Last week, Professor Jayati Ghosh of Jawaharlal Nehru University, India, argued that the Nobel Prize for Economics was in need of an overhaul. For too long, she complained, the prize has been won by economists in a more-or-less neoclassical mould. The prize has never been awarded to a woman, and only twice to economists from developing countries. This would have to change, she concluded, if the prize was to retain any ‘wider legitmacy’ beyond the confines of Western academia and policymaking.
Here at nef, we could think of plenty of deserving economists who would break the mould: Herman Daly, Manfred Max-Neef and indeed Professor Ghosh herself. But we’re pleased that it’s gone to Elinor Ostrom, the first woman to have won the prize.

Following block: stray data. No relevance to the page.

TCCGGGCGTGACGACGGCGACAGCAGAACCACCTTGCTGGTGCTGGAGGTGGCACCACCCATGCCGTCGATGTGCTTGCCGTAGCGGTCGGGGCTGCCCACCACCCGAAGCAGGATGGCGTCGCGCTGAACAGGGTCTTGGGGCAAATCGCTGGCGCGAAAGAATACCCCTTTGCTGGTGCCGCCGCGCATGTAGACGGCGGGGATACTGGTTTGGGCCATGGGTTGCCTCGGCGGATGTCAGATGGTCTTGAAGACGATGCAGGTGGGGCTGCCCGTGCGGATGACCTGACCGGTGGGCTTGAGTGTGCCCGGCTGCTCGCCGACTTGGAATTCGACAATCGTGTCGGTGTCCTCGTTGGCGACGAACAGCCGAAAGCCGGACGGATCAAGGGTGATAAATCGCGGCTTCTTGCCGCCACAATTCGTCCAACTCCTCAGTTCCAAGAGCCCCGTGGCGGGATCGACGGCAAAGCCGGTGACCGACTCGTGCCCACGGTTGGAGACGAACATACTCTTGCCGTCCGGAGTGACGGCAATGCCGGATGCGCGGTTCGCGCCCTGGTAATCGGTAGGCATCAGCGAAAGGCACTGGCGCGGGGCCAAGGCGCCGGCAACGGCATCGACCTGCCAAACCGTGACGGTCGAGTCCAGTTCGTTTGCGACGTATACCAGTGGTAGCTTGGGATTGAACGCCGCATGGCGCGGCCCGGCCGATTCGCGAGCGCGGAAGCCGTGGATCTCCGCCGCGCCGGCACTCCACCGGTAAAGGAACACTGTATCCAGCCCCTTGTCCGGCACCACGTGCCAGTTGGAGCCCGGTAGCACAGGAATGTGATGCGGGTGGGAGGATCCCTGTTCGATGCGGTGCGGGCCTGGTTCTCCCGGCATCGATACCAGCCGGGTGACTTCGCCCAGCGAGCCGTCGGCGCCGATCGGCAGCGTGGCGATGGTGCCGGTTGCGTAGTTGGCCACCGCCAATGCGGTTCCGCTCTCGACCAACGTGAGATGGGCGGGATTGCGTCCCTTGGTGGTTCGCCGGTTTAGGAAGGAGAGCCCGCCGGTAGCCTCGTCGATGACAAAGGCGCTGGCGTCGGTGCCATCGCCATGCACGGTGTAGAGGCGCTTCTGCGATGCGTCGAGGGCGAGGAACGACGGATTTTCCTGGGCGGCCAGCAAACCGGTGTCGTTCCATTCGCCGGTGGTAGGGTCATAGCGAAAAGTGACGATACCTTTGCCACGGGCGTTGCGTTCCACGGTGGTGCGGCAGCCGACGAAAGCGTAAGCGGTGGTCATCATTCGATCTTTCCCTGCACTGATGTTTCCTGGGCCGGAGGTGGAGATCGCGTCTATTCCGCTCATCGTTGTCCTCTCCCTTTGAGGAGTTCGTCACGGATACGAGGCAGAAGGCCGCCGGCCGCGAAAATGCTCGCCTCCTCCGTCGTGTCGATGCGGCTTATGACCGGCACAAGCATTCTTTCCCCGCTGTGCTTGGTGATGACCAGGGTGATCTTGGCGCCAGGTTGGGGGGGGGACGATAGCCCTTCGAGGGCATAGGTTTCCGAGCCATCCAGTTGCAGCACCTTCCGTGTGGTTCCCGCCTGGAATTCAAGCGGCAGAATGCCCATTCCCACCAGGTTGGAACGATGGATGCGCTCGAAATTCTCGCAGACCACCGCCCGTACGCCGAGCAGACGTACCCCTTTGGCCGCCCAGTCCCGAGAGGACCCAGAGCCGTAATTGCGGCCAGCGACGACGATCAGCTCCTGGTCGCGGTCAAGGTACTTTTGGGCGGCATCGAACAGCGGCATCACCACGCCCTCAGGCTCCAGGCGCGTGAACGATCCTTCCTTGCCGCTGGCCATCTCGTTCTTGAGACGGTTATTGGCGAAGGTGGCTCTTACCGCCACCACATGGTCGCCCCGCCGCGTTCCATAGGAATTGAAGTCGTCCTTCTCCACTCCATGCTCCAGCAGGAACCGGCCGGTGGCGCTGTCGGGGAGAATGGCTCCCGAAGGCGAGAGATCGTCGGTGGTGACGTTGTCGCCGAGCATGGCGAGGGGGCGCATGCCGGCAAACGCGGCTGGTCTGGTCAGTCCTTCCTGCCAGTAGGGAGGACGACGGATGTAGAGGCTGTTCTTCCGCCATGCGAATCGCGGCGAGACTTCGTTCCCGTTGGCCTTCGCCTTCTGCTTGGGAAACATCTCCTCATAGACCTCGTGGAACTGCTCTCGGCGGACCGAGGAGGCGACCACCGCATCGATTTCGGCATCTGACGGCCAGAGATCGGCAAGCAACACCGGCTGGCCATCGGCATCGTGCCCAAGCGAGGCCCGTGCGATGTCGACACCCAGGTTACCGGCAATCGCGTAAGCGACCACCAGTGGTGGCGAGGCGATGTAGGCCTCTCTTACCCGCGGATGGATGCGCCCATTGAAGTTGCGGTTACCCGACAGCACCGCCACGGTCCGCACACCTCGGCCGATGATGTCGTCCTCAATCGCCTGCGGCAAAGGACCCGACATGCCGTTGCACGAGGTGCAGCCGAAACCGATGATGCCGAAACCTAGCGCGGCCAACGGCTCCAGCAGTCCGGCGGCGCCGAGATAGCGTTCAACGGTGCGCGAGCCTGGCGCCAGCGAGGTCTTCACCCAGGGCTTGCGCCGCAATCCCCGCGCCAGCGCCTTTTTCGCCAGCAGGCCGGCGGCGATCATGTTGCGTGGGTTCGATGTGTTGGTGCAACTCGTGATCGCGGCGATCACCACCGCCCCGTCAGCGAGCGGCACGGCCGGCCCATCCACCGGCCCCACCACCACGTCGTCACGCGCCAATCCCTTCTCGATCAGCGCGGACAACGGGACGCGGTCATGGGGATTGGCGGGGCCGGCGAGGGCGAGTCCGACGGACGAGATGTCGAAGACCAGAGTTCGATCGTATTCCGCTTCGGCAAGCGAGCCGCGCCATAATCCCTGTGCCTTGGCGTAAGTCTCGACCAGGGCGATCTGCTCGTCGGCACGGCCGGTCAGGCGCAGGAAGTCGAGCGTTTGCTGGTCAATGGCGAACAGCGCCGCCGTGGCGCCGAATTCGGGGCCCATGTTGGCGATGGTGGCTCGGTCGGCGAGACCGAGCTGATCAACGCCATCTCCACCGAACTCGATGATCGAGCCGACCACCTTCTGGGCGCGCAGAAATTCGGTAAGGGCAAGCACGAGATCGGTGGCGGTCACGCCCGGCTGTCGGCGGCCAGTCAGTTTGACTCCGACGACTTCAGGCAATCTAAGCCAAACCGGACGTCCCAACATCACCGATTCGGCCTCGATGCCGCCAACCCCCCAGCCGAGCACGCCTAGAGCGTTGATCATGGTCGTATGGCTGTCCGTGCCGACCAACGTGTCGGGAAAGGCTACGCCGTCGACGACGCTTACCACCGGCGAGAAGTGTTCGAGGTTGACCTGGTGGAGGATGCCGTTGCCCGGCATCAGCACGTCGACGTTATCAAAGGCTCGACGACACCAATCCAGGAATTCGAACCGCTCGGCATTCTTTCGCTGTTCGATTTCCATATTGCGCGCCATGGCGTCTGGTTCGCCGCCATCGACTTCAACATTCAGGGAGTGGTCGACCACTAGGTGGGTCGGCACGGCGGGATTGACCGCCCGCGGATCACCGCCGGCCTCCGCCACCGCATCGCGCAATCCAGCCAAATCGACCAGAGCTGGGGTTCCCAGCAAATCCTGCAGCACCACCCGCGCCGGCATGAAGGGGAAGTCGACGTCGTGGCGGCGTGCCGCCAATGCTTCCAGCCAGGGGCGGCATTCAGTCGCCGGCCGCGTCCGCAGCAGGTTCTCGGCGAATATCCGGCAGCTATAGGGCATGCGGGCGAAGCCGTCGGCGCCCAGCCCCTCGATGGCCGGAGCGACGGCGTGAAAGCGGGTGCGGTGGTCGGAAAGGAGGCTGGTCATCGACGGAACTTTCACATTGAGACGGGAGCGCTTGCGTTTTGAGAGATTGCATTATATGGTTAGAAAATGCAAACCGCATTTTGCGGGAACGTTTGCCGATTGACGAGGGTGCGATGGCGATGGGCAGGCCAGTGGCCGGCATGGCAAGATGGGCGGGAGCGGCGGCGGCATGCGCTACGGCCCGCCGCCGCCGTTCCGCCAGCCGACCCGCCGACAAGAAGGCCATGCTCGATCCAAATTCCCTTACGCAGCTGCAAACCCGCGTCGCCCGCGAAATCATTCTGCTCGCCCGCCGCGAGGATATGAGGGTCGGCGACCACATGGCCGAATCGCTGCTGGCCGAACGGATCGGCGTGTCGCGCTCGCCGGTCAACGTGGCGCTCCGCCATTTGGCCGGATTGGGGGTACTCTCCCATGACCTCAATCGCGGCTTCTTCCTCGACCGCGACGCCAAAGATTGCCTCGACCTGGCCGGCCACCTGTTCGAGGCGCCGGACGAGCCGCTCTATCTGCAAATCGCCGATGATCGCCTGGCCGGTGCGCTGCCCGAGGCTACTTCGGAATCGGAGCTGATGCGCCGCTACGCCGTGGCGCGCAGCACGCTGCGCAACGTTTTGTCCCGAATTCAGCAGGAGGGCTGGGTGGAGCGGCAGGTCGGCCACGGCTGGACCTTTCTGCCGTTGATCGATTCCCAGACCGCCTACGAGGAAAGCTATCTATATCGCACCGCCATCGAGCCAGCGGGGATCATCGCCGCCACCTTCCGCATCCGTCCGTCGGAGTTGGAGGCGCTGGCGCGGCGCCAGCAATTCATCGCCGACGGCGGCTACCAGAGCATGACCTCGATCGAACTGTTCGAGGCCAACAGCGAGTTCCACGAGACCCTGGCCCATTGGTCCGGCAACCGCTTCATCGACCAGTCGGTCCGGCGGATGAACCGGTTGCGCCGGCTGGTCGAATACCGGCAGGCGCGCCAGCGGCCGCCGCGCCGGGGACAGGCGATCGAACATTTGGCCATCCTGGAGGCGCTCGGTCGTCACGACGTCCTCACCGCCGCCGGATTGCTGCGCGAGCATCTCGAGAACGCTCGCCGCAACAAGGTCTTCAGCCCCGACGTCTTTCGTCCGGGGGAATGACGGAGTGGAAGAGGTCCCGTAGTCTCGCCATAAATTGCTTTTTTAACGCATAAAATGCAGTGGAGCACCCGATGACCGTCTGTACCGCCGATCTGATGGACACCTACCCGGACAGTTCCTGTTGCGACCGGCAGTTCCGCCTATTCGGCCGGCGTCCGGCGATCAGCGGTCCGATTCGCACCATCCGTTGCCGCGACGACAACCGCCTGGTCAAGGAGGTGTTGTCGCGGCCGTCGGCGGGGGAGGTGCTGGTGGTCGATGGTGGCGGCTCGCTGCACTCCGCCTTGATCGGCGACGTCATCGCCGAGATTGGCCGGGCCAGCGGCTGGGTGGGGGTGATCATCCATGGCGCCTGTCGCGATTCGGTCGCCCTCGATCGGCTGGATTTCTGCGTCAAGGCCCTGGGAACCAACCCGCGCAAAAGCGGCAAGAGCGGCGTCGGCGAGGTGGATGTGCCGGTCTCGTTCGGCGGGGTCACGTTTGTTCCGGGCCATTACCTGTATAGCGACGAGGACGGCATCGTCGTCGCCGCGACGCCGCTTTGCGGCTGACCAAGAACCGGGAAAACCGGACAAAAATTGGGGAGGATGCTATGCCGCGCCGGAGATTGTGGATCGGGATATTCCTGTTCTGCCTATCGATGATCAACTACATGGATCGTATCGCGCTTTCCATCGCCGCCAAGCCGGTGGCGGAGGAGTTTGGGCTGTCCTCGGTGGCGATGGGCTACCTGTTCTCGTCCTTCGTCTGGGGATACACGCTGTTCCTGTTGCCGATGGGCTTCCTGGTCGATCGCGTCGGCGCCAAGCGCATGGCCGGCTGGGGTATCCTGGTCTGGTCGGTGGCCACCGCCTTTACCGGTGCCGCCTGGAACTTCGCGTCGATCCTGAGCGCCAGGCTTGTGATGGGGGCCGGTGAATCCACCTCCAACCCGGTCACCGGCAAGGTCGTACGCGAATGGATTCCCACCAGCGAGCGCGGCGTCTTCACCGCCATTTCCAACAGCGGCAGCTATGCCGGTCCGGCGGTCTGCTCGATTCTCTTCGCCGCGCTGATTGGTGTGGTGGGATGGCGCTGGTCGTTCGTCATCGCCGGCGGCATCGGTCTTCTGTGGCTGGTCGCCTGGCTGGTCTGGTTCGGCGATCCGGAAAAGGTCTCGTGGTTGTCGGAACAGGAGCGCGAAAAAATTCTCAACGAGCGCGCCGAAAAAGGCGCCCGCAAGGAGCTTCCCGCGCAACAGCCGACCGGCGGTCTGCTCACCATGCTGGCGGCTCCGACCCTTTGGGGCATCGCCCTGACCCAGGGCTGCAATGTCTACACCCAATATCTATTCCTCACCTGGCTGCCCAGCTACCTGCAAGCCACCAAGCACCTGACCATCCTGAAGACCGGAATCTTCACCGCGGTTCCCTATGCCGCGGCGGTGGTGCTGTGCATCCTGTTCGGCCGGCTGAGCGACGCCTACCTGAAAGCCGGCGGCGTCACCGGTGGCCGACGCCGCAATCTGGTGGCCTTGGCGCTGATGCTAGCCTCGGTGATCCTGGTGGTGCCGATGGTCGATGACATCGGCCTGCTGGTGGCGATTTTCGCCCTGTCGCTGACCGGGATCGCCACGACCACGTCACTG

Ostrom’s work focuses on the management and protection of natural resources, making her an excellent choice in an age of ecological debt. She argues that the solution to the over-exploitation is neither increased Government control nor mass privatisation of vast tracts of land. Instead, she claims, the people best able to take care of these resources are those who live closest to them.
Through exhaustive studies of fisheries, forests and water supplies, Ostrom found that common control and shared decision-making was most likely to lead to the resources being used sustainably. Her work is a vindication of the ideas found in peasant and indigenous people’s movements the world over.
Ostrom was also one of the originators of one of nef‘s key concepts: co-production, a means of engaging people and communities to develop solutions to problems that would otherwise be tackled in a top-down manner. Ostrom first developed the concept in the 1970s, when she was asked to explain to the Chicago police why the crime rate went up when the police came off the beat and into patrol cars. She used co-production as a way of explaining why the police need the community as much as the community need the police.Vodpod videos no longer available.